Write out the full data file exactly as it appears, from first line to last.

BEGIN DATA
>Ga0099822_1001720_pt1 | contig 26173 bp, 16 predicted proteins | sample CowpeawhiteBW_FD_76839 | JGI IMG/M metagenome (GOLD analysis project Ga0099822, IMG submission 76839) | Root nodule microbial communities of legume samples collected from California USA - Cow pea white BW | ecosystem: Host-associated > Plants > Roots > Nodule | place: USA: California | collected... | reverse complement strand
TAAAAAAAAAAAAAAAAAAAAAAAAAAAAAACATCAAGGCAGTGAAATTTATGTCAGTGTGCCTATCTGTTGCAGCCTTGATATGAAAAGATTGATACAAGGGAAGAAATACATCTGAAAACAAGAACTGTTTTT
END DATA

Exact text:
>Ga0099822_1001720_pt1 | contig 26173 bp, 16 predicted proteins | sample CowpeawhiteBW_FD_76839 | JGI IMG/M metagenome (GOLD analysis project Ga0099822, IMG submission 76839) | Root nodule microbial communities of legume samples collected from California USA - Cow pea white BW | ecosystem: Host-associated > Plants > Roots > Nodule | place: USA: California | collected... | reverse complement strand
TAAAAAAAAAAAAAAAAAAAAAAAAAAAAAACATCAAGGCAGTGAAATTTATGTCAGTGTGCCTATCTGTTGCAGCCTTGATATGAAAAGATTGATACAAGGGAAGAAATACATCTGAAAACAAGAACTGTTTTT